The practice of keeping the Bread (and occasionally also the Wine) consecrated at the Eucharist, primarily for the purpose of Communion. At first the faithful kept the Bl Sacrament in their homes or on their persons, but from the 4th cent. the churches became the ordinary places for reservation. The Sacrament was kept either in the sacristy or in the church itself, in an aumbry in the wall, in a pyx hanging over the altar, or in a tabernacle on the altar, the last being until recently the normal modern practice in the RC Church, as it still is in the E. Church. Current RC legislation favours reservation in a separate chapel, but allows some latitude. A lamp is kept burning nearby as a sign of honour. Reservation under the Species of Bread only seems originally to have been the common practice in both E. and W., but in the E. the Host is now marked with consecrated Wine from a communion spoon and may then be artificially dried.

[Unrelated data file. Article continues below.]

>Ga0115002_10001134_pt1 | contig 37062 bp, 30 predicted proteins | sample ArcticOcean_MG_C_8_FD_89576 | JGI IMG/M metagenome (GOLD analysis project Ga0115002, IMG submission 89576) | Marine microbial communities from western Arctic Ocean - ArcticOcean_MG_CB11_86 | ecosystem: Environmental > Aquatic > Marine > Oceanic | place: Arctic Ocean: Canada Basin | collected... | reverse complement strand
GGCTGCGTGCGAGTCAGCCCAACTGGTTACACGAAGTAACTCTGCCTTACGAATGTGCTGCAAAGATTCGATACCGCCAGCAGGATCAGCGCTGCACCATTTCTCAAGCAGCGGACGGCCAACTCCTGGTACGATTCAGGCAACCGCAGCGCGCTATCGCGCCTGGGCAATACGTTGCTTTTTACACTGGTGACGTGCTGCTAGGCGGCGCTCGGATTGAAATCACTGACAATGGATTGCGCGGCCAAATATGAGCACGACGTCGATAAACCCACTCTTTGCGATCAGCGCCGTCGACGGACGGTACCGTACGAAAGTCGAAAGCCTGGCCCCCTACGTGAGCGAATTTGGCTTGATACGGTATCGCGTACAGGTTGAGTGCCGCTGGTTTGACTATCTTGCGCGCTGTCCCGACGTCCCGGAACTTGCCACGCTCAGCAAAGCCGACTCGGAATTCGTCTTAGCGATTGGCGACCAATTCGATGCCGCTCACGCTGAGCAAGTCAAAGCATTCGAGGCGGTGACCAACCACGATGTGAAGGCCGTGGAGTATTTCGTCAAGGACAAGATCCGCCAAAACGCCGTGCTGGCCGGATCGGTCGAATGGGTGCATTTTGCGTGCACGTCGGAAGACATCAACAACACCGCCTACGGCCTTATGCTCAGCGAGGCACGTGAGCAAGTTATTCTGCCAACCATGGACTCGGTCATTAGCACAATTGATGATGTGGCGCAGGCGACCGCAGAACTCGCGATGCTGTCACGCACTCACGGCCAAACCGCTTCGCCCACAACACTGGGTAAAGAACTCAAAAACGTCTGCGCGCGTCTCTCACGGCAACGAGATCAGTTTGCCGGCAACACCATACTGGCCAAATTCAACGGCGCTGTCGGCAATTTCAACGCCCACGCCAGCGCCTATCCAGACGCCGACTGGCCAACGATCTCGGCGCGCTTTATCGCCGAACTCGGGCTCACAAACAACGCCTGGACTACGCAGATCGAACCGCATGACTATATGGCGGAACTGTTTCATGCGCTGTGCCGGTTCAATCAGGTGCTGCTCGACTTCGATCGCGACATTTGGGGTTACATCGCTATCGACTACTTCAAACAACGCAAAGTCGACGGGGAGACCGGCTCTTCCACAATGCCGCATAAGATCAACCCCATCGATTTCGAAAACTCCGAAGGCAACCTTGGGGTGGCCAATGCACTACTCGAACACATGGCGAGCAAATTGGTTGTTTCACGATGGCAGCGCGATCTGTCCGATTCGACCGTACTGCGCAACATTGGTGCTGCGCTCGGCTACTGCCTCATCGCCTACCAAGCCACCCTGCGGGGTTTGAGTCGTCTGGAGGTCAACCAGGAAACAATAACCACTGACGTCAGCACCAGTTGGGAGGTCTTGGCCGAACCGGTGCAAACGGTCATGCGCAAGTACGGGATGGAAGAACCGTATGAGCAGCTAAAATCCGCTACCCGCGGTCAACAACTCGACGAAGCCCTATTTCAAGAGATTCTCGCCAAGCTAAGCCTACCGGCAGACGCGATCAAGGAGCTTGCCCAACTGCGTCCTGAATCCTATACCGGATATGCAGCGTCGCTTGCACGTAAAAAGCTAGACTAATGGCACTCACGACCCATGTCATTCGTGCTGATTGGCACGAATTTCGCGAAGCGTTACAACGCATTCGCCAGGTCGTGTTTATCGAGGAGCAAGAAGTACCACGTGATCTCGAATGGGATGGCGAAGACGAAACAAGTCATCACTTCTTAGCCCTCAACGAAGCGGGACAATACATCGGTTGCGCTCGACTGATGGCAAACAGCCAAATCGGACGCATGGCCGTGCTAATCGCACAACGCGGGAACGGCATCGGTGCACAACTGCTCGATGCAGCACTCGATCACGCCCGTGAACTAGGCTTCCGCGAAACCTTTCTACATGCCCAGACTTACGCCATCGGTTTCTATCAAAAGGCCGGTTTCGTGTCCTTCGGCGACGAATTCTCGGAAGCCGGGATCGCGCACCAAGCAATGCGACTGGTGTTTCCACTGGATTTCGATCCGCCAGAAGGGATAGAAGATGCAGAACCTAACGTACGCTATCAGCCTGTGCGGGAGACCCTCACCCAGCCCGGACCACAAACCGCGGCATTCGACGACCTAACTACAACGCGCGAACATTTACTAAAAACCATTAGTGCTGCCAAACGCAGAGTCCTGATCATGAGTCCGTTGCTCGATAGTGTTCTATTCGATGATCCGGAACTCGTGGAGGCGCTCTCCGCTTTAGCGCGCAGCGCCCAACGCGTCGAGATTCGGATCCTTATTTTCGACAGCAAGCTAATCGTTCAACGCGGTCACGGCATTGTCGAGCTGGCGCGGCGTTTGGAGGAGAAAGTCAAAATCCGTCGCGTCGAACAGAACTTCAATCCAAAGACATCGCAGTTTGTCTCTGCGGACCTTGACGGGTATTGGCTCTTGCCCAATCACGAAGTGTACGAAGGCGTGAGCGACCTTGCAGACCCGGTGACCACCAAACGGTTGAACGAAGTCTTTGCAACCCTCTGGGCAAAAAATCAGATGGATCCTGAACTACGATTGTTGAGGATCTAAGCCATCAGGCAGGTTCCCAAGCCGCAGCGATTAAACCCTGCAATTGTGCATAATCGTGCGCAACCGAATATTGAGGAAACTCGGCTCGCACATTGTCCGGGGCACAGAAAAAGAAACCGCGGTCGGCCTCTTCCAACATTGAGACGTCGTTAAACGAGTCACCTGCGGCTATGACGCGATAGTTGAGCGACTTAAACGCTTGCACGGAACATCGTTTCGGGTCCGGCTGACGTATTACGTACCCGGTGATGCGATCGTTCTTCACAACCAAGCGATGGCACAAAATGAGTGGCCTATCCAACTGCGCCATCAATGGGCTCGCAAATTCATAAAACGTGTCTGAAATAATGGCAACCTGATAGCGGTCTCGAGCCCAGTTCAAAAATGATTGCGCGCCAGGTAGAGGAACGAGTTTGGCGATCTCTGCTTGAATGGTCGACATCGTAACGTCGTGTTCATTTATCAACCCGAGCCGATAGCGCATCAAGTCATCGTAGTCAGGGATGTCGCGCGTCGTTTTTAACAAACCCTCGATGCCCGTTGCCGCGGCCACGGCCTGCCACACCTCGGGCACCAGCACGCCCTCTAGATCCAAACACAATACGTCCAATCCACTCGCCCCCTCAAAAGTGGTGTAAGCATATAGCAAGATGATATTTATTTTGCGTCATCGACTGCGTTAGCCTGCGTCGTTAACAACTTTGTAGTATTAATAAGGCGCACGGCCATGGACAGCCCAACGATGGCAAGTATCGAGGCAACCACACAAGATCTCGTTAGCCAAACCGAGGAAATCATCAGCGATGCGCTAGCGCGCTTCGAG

In the C of E the 1549 BCP provided for reservation for the Communion of the sick, but the provision was dropped in 1552. In the 19th and 20th cents. the practice was revived in some places. It is implicitly recognized in the rubrics of many modern Anglican liturgies.